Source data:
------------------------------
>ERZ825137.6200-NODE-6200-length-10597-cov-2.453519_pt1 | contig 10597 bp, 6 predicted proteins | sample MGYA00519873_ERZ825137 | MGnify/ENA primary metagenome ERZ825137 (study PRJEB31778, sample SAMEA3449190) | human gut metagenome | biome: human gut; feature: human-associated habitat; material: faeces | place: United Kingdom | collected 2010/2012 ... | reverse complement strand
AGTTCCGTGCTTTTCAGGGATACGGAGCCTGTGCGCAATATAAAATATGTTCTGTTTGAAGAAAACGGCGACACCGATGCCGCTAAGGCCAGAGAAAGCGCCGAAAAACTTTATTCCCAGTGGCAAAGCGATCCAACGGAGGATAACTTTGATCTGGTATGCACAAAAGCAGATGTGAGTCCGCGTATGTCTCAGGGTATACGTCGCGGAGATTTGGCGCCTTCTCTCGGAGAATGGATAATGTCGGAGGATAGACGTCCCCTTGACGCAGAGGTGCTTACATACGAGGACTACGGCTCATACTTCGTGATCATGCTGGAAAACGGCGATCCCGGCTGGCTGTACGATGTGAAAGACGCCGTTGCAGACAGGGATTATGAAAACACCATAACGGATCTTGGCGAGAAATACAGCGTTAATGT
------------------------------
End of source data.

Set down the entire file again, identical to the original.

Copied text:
>ERZ825137.6200-NODE-6200-length-10597-cov-2.453519_pt1 | contig 10597 bp, 6 predicted proteins | sample MGYA00519873_ERZ825137 | MGnify/ENA primary metagenome ERZ825137 (study PRJEB31778, sample SAMEA3449190) | human gut metagenome | biome: human gut; feature: human-associated habitat; material: faeces | place: United Kingdom | collected 2010/2012 ... | reverse complement strand
AGTTCCGTGCTTTTCAGGGATACGGAGCCTGTGCGCAATATAAAATATGTTCTGTTTGAAGAAAACGGCGACACCGATGCCGCTAAGGCCAGAGAAAGCGCCGAAAAACTTTATTCCCAGTGGCAAAGCGATCCAACGGAGGATAACTTTGATCTGGTATGCACAAAAGCAGATGTGAGTCCGCGTATGTCTCAGGGTATACGTCGCGGAGATTTGGCGCCTTCTCTCGGAGAATGGATAATGTCGGAGGATAGACGTCCCCTTGACGCAGAGGTGCTTACATACGAGGACTACGGCTCATACTTCGTGATCATGCTGGAAAACGGCGATCCCGGCTGGCTGTACGATGTGAAAGACGCCGTTGCAGACAGGGATTATGAAAACACCATAACGGATCTTGGCGAGAAATACAGCGTTAATGT